Agip (Kenya) Limited v Highlands Tyres Ltd
High Court, at Nairobi November 15, 2001
Civil Case No 249 of 1997
Advocate - affidavit by advocate - whether it is proper for an advocate to depone to disputed matters of fact in a suit.
Affidavit - advocate - affidavit sworn by an advocate - matters to which an advocate may depone in an affidavit - application for dismissal of suit for want of prosecution - applicant’s counsel deponing that his client stood to suffer prejudice - whether counsel was the right person to depone to such matters.
Civil Practice and Procedure – dismissal of suit - dismissal for want of prosecution - matters the court will consider in application for dismissal- Civil Procedure Rules order XVI rule 5.
The plaintiff filed suit against the defendant on 5th February 1997, claiming Kshs 37,363,791.45 being the balance of the agreed price for goods sold and delivered by it to the defendant at the defendant’s request.
The defendant filed its defence on 18th March, 1997 in which it denied the plaintiff’s claim and set off and/or counterclaimed against the plaintiff. After a number of applications were made in the matter, on July 10, 2001, the defendant filed an application under order XVI rules 5(d ) of the Civil Procedure Rules seeking the dismissal of the suit for want of prosecution.
1. Under order XVIII rule 7 of the Civil Procedure Rules, the Court is empowered to receive any affidavit sworn for the purposes of being used in any suit notwithstanding any defect by misdescription of the parties or otherwise in the title or irregularity in the form thereof.
2. It is clear that the process of the judicial system requires that all parties before the Court should be given an opportunity to present their cases before a decision is given. It is, therefore, not possible that the Rules Committee intended to leave the plaintiff without a remedy and to take away the authority of the Court when it made order XVI rule 5 of the Civil Procedure Rules.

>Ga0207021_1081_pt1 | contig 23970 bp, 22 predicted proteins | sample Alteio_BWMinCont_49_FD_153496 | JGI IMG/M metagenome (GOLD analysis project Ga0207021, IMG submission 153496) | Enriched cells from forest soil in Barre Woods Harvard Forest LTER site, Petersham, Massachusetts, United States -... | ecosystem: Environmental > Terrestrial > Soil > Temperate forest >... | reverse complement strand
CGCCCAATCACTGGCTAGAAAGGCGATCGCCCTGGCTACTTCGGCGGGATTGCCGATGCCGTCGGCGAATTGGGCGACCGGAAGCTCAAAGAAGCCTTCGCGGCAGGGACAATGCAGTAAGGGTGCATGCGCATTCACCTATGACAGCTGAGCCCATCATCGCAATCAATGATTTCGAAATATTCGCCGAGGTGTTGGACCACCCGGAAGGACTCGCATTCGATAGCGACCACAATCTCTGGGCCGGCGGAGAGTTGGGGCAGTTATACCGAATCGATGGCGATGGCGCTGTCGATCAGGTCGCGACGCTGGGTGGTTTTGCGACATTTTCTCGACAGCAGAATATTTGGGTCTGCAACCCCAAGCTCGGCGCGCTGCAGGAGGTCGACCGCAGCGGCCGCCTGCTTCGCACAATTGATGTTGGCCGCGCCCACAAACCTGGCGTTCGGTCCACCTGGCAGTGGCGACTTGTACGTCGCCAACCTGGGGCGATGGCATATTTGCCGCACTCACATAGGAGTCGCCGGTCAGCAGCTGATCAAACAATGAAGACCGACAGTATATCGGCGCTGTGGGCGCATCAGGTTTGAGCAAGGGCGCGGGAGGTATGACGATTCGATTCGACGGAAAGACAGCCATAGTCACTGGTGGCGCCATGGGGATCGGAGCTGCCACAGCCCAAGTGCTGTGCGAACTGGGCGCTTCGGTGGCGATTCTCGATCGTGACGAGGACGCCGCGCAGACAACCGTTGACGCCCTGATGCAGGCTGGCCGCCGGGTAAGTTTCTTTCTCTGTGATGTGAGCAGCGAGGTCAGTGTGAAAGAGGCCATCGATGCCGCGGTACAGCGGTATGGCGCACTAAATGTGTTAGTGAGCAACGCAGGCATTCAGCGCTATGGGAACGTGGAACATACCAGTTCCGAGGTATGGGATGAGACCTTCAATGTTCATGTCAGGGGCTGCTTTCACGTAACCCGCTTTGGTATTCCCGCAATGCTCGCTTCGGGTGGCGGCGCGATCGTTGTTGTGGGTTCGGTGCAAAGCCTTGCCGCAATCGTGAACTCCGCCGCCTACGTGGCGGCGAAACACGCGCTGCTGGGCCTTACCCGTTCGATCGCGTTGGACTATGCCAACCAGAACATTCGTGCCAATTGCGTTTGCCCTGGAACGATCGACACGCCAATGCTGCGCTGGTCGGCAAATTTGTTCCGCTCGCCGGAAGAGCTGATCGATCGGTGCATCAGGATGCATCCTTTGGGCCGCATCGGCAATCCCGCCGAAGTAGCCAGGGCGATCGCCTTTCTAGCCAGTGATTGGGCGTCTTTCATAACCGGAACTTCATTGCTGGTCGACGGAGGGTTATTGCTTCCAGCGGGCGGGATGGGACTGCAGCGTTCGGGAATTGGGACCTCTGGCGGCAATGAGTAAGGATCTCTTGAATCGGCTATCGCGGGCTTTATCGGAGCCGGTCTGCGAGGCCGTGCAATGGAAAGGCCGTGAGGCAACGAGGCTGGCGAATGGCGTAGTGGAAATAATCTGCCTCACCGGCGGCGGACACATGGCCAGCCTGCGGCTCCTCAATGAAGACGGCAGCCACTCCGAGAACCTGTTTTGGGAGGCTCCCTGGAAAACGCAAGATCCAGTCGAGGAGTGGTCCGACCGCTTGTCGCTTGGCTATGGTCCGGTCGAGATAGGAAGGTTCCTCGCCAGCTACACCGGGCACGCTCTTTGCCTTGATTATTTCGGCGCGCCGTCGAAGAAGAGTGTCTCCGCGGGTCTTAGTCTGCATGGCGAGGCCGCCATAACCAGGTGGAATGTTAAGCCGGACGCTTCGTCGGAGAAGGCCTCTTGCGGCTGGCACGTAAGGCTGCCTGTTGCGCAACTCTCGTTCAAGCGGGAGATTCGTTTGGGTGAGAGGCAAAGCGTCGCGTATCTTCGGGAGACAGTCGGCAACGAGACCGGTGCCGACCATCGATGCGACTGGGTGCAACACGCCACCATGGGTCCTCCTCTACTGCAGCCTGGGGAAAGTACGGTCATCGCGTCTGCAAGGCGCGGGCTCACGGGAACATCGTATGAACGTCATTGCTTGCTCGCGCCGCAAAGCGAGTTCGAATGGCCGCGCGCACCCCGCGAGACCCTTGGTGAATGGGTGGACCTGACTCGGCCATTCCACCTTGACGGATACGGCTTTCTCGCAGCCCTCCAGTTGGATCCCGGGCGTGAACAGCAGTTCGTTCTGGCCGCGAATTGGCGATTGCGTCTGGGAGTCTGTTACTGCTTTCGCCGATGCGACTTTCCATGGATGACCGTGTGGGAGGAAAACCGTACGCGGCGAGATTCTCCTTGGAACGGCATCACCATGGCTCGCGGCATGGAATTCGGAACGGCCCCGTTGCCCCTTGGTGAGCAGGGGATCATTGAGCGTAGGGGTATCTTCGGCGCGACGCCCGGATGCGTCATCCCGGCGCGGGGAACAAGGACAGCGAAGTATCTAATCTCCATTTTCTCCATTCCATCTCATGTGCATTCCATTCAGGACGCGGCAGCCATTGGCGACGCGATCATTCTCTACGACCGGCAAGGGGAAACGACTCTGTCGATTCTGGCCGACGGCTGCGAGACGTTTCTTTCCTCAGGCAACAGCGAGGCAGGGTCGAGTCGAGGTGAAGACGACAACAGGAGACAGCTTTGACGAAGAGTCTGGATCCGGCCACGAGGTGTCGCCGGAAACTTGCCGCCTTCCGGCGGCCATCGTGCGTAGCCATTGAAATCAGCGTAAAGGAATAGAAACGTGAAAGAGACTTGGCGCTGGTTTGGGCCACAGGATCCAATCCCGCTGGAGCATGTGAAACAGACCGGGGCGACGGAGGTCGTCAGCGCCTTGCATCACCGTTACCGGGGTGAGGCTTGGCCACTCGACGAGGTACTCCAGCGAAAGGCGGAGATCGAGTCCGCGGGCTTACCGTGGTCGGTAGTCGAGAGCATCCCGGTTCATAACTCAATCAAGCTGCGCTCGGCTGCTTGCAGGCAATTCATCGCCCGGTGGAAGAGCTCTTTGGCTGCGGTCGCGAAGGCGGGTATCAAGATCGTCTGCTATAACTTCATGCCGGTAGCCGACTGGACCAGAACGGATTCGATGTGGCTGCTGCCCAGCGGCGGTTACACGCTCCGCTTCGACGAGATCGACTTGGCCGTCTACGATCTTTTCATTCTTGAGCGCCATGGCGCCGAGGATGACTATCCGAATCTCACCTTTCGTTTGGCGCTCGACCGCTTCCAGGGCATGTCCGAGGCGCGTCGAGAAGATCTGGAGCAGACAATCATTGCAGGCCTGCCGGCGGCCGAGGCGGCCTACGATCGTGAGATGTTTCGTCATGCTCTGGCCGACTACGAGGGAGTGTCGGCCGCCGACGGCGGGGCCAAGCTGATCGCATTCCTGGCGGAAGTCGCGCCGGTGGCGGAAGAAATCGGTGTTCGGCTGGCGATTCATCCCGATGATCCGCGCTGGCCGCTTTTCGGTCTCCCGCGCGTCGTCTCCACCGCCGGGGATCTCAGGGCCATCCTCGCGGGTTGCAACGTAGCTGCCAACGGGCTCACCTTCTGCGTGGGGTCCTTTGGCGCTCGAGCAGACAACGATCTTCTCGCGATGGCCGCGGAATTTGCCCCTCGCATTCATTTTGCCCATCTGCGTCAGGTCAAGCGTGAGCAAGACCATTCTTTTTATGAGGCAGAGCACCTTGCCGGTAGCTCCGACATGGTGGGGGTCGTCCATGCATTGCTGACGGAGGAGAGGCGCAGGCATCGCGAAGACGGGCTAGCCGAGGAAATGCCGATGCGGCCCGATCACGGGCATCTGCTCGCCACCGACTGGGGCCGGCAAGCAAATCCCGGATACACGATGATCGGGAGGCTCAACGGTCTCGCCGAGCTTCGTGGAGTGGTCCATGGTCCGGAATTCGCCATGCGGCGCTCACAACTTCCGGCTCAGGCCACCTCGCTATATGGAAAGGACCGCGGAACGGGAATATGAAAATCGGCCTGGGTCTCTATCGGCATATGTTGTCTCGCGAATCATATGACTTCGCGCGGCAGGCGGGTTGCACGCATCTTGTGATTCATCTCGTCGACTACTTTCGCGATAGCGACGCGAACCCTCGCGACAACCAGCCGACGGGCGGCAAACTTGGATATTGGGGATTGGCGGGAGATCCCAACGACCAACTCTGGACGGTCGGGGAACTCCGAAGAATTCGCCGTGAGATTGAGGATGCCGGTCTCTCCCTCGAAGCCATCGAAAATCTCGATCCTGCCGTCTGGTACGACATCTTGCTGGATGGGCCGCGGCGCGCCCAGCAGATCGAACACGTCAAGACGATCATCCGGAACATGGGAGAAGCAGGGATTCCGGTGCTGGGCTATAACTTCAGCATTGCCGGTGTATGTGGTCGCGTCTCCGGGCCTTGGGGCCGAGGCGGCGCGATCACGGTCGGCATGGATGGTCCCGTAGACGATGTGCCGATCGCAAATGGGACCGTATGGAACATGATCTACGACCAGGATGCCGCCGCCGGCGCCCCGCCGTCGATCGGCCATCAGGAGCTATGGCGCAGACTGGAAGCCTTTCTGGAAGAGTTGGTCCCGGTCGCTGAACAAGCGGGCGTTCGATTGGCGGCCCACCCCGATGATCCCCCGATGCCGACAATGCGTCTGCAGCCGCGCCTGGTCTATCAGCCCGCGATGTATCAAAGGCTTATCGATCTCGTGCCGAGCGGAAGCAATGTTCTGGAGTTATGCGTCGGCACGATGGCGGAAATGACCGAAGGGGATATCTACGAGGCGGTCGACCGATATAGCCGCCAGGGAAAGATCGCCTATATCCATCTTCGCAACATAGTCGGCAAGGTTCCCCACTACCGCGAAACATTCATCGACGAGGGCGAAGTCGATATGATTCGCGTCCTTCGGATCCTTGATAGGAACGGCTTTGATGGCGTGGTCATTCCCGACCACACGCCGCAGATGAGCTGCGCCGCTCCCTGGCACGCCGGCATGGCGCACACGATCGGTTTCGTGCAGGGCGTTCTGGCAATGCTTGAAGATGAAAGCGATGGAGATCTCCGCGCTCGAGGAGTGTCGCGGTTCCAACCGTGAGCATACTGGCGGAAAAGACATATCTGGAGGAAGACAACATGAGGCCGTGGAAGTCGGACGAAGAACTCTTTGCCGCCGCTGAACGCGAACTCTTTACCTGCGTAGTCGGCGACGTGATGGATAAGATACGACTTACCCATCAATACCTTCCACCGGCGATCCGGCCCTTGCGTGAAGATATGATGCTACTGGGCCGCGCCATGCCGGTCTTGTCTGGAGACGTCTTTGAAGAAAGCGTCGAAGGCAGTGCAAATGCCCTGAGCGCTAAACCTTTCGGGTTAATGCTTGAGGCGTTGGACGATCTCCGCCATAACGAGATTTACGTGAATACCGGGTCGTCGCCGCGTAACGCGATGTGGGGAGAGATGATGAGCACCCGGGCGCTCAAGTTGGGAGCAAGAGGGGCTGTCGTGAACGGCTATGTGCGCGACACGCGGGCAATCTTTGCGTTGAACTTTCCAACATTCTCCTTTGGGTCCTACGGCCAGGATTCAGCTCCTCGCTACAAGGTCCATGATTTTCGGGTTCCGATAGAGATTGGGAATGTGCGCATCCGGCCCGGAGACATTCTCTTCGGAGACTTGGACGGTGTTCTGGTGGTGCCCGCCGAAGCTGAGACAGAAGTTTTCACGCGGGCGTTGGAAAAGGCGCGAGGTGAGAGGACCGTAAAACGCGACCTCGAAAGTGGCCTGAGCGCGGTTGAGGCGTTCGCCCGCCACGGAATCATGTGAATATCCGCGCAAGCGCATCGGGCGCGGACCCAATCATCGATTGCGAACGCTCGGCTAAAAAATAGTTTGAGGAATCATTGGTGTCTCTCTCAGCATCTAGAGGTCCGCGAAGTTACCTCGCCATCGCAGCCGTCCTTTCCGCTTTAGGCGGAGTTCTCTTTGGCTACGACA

3. The principles governing applications for dismissal for want of prosecution that it must be shown are that:
a) the delay is inordinate;
b) the inordinate delay is inexcusable; or
c) the defendant is likely to be prejudiced by the delay.
4. Delay is a matter of fact to be decided on the circumstances of each case. Where a reason for the delay is offered, the Court should be lenient and allow the plaintiff an opportunity to have his case determined on merit. The Court must also consider whether the defendant has been prejudiced by the delay.
5. An advocate is not entitled to depone to matters that are in controversy.
By deponing to such matters the advocate courts an adversarial invitation to step from his privileged position at the bar into the witness box. He is liable to be cross-examined on his depositions. It is impossible and unseemly for an advocate to discharge his duty to the Court and to his client if he is going to enter into the controversy as a witness. He cannot be both counsel and witness in the same case.
1. Rawal v Mombasa Hardware Ltd  EA 392
2. Allen v Sir Alfred Mc Alpine & Sons  1 All ER 543;  2 QB 229;  2 WLR 366
3. Ivita v Kyumbu  KLR 441
4. Kisya Investment Ltd v Kenya Finance Corporation High Court Civil Case No 3504 of 1993
5. Small Enterprise Finance Co Ltd v George Gikubu Mbuthia High Court Civil Case No 3088 of 1994
6. Muthumu Farm Ltd & another v National Bank of Kenya & another Civil Case No 618 of 2000
7. Gathaiya, Geoffrey v Fortune Finance Ltd High Court Civil Case No 249 of 1998
1. Civil Procedure Rules (cap 21 Sub Leg) order XII rule 6; order XVI rules 2, 5(d); order XVIII rule 7; order XXXV rule 1; order L rule 1
2. Civil Procedure Act (cap 21) sections 3A, 81, 97
Mr Magan for the Plaintiff
Mr Oduol for the Defendant